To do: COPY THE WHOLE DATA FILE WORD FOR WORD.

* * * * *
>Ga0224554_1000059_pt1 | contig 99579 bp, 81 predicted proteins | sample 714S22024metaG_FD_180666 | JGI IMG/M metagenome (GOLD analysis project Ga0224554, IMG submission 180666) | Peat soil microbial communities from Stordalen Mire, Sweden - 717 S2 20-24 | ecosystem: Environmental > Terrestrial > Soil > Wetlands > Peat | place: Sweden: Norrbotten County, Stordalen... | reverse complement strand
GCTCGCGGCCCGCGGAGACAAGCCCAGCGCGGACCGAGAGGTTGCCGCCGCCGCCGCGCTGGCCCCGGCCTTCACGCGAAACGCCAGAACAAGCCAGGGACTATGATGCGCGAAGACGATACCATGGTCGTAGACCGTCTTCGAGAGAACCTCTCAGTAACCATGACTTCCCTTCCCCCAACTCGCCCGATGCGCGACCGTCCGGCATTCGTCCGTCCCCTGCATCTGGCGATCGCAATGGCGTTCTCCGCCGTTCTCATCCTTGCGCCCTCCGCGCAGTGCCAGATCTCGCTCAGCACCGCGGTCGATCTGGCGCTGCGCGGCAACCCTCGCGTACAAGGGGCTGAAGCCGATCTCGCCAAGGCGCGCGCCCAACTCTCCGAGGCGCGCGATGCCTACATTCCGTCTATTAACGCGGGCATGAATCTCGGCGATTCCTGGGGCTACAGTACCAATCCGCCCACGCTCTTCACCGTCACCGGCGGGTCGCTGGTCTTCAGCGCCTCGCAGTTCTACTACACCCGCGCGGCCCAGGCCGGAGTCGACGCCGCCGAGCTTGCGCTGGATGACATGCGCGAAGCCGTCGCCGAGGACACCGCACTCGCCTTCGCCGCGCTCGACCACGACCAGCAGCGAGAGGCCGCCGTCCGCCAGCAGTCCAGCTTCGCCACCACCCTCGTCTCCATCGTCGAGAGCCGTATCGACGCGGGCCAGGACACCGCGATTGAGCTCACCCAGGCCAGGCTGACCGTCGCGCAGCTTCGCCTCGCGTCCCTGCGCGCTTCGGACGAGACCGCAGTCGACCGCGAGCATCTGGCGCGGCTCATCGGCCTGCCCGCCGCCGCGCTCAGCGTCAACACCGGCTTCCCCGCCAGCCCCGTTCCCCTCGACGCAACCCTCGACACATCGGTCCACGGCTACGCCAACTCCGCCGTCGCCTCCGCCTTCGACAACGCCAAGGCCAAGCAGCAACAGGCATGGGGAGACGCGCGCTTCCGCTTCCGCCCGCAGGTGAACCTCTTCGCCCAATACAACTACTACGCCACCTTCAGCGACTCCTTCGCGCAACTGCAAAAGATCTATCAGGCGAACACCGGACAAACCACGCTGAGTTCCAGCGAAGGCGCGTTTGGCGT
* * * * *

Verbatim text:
>Ga0224554_1000059_pt1 | contig 99579 bp, 81 predicted proteins | sample 714S22024metaG_FD_180666 | JGI IMG/M metagenome (GOLD analysis project Ga0224554, IMG submission 180666) | Peat soil microbial communities from Stordalen Mire, Sweden - 717 S2 20-24 | ecosystem: Environmental > Terrestrial > Soil > Wetlands > Peat | place: Sweden: Norrbotten County, Stordalen... | reverse complement strand
GCTCGCGGCCCGCGGAGACAAGCCCAGCGCGGACCGAGAGGTTGCCGCCGCCGCCGCGCTGGCCCCGGCCTTCACGCGAAACGCCAGAACAAGCCAGGGACTATGATGCGCGAAGACGATACCATGGTCGTAGACCGTCTTCGAGAGAACCTCTCAGTAACCATGACTTCCCTTCCCCCAACTCGCCCGATGCGCGACCGTCCGGCATTCGTCCGTCCCCTGCATCTGGCGATCGCAATGGCGTTCTCCGCCGTTCTCATCCTTGCGCCCTCCGCGCAGTGCCAGATCTCGCTCAGCACCGCGGTCGATCTGGCGCTGCGCGGCAACCCTCGCGTACAAGGGGCTGAAGCCGATCTCGCCAAGGCGCGCGCCCAACTCTCCGAGGCGCGCGATGCCTACATTCCGTCTATTAACGCGGGCATGAATCTCGGCGATTCCTGGGGCTACAGTACCAATCCGCCCACGCTCTTCACCGTCACCGGCGGGTCGCTGGTCTTCAGCGCCTCGCAGTTCTACTACACCCGCGCGGCCCAGGCCGGAGTCGACGCCGCCGAGCTTGCGCTGGATGACATGCGCGAAGCCGTCGCCGAGGACACCGCACTCGCCTTCGCCGCGCTCGACCACGACCAGCAGCGAGAGGCCGCCGTCCGCCAGCAGTCCAGCTTCGCCACCACCCTCGTCTCCATCGTCGAGAGCCGTATCGACGCGGGCCAGGACACCGCGATTGAGCTCACCCAGGCCAGGCTGACCGTCGCGCAGCTTCGCCTCGCGTCCCTGCGCGCTTCGGACGAGACCGCAGTCGACCGCGAGCATCTGGCGCGGCTCATCGGCCTGCCCGCCGCCGCGCTCAGCGTCAACACCGGCTTCCCCGCCAGCCCCGTTCCCCTCGACGCAACCCTCGACACATCGGTCCACGGCTACGCCAACTCCGCCGTCGCCTCCGCCTTCGACAACGCCAAGGCCAAGCAGCAACAGGCATGGGGAGACGCGCGCTTCCGCTTCCGCCCGCAGGTGAACCTCTTCGCCCAATACAACTACTACGCCACCTTCAGCGACTCCTTCGCGCAACTGCAAAAGATCTATCAGGCGAACACCGGACAAACCACGCTGAGTTCCAGCGAAGGCGCGTTTGGCGT